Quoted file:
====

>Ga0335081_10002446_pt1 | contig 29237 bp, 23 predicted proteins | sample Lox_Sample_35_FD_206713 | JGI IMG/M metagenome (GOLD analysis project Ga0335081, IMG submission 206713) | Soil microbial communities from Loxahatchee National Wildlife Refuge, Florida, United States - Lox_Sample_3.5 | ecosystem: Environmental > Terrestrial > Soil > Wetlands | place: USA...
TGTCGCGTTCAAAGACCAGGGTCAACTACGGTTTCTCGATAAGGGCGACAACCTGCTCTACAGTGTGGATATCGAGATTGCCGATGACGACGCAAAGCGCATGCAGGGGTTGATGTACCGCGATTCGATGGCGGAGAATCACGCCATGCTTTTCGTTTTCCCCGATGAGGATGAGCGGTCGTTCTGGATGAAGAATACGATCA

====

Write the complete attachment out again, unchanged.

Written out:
>Ga0335081_10002446_pt1 | contig 29237 bp, 23 predicted proteins | sample Lox_Sample_35_FD_206713 | JGI IMG/M metagenome (GOLD analysis project Ga0335081, IMG submission 206713) | Soil microbial communities from Loxahatchee National Wildlife Refuge, Florida, United States - Lox_Sample_3.5 | ecosystem: Environmental > Terrestrial > Soil > Wetlands | place: USA...
TGTCGCGTTCAAAGACCAGGGTCAACTACGGTTTCTCGATAAGGGCGACAACCTGCTCTACAGTGTGGATATCGAGATTGCCGATGACGACGCAAAGCGCATGCAGGGGTTGATGTACCGCGATTCGATGGCGGAGAATCACGCCATGCTTTTCGTTTTCCCCGATGAGGATGAGCGGTCGTTCTGGATGAAGAATACGATCA